As you can see, my complaints are, in large part, extraneous to the actual product itself, having more to do with what I wish had been the case rather than what is. For me, TUW, like the entire Castle Zagyg line, is timid and mundane when it should have been daring and otherworldly. TLG and Gary clearly decided to "play it safe" in presenting the Castle and I can't shake the feeling that this approach was unwise. Had TUW (and Yggsburgh before it) treated us to lots of commentary, historical context, and vintage Gygaxian lunacy, I would likely have deemed the entire line a glorious failure cut short by the vagaries of licensing. As it is, what we have is a solid -- dare I say "workmanlike?" -- product with occasional moments of brilliance. TUW has a kind of watered-down, washed-out feel to it, as if it were a copy of a copy of a copy. You can still see the artistry of the original piece of art, but it's muted compared to what it must have looked like fresh from the brush of the Master. Instead of being grateful that the original was preserved, however badly damaged it was from the toll of years, I found myself thinking it far less impressive than the stories I had read of it from those who saw it in its glory.
My hope is that Gygax Games, now that it has reclaimed the license, will take a new tack in any future publication of materials relating to Castle Greyhawk. There are many valid approaches a company could take that would, I think, do justice to this most famous of megadungeons. My own preference is for an approach similar to that adopted by Rob Kuntz in his own work, with additional input from members of the old Greyhawk campaign, where possible. This approach would almost certainly run counter to the tastes of modern gamers, but then I don't think Castle Greyhawk was ever likely to appeal to modern tastes and it was a fool's errand to ever think it could. Perhaps the best approach is to treat Castle Greyhawk/Zagyg primarily as a document of historical interest rather than as a complete, ready-to-play "mega-adventure." Such an approach would be truest to the spirit of the Lake Geneva campaign back in the day and also the most realistic as a publishing project. Anything more would, I fear, reduce Gary's legacy to a mere brand -- which isn't to say it won't happen. Even TLG was heading in that direction, as they dubbed the line "Gary Gygax's Castle Zagyg."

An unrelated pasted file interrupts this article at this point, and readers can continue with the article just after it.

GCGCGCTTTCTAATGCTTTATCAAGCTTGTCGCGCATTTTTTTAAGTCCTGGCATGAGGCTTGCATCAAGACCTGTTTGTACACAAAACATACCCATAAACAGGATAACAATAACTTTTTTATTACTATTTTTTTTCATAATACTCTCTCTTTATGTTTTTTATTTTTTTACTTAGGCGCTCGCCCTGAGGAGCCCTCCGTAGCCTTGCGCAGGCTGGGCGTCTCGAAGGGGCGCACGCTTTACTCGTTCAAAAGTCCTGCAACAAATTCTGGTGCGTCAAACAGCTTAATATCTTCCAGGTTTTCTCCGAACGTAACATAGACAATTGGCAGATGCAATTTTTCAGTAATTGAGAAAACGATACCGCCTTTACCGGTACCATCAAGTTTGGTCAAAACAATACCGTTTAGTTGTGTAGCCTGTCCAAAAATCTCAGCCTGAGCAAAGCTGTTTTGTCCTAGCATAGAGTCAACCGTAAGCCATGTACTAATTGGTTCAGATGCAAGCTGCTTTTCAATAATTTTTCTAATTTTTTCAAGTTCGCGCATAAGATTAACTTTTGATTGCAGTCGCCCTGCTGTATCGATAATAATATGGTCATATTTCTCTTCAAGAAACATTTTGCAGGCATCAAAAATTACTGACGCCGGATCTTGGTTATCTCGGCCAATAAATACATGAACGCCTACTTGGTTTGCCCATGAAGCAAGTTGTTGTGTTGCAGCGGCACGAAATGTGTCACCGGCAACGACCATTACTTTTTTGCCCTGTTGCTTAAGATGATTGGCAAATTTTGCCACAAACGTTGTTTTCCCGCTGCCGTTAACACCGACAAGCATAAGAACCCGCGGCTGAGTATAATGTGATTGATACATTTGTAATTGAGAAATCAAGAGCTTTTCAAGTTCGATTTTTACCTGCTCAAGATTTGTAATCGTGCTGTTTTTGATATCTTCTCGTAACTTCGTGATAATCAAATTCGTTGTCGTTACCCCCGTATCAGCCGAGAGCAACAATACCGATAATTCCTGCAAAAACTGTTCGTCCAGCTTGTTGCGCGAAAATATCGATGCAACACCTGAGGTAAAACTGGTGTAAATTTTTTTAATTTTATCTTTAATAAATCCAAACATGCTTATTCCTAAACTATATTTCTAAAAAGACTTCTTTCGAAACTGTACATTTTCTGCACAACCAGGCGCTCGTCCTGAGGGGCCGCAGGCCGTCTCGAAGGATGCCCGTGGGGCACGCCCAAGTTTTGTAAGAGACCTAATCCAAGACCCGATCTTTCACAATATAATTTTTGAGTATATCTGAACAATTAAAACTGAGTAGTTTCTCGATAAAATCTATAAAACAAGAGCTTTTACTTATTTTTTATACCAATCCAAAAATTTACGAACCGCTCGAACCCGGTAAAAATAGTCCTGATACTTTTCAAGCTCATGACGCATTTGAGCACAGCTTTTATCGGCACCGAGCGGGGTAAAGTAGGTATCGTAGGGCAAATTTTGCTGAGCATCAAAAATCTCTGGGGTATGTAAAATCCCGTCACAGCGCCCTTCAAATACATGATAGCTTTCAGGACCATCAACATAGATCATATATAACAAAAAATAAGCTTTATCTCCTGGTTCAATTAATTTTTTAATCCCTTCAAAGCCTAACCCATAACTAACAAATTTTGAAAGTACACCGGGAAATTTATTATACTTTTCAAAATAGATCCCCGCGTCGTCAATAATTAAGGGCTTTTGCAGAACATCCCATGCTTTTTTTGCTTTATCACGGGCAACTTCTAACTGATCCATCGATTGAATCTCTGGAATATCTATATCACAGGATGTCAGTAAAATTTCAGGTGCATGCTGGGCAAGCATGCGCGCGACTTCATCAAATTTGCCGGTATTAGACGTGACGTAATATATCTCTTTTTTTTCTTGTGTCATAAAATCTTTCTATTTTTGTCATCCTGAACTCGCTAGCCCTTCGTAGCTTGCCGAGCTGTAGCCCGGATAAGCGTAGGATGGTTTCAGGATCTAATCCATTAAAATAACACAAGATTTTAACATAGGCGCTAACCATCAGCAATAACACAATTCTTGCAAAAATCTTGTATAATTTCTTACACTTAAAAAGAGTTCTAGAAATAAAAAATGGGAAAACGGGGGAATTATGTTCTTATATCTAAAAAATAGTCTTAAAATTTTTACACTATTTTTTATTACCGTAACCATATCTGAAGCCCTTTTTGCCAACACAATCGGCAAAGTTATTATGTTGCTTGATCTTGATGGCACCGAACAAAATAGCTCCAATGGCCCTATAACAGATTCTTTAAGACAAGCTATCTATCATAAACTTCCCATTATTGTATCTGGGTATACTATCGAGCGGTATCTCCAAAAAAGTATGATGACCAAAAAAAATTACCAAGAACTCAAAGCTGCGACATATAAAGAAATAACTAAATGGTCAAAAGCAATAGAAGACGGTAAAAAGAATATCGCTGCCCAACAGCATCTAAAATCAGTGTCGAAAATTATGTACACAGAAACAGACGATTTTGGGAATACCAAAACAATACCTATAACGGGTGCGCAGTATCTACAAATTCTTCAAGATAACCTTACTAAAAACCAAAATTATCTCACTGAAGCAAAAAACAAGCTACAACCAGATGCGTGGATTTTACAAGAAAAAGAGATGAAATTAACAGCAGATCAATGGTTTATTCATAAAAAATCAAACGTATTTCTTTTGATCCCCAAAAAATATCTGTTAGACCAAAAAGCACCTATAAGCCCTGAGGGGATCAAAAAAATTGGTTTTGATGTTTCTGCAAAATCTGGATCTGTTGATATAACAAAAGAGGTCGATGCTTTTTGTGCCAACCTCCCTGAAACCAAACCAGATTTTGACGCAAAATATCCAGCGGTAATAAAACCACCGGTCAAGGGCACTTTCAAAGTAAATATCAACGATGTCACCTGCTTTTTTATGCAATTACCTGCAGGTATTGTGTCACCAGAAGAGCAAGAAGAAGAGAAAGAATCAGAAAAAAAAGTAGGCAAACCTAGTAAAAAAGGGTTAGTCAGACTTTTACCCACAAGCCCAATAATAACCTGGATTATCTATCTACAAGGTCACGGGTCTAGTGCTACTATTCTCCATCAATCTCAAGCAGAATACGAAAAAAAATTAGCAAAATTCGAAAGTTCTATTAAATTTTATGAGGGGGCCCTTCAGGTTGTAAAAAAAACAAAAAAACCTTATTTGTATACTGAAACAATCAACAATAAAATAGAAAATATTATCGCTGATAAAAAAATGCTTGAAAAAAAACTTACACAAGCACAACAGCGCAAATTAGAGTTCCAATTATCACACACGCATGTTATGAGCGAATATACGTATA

As far removed as we are in time from the days of the Greyhawk campaign, it's well-nigh impossible to produce a definitive version of the Castle that fulfills 30+ years of hopes and dreams. It would be best, I think, not even to try to do so and it's here that TUW's reach exceeds its grasp. By aiming for a playable Gestalt approach to the megadungeon, it winds up being less than the sum of its parts, at least as far as I'm concerned. It's lacking both in the expansiveness necessary to make me overlook its disconnection from history and in historical depth to make me overlook its smallness. For some, these are probably not flaws and the middle of the road approach adopted in Castle Zagyg: The Upper Works hits a sweet spot that neither of my preferences would have done. I certainly recognize that my own tastes are idiosyncratic and far from widespread, even among old schoolers, most of whom seem to like this product far more than I do. Even I, for all my complaints and nitpicks, can't grade it too harshly. I remain unmoved from my repeated assertion that I am glad I own this and find much good in it, but I am equally unmoved from my belief that, as the final work from the pen of the Dungeon Master, it's disappointing on numerous levels. Gygax Games has one more chance to fulfill the promise this megadungeon holds. Let's see if they do so.
Final Score: 3½ out of 5 polearms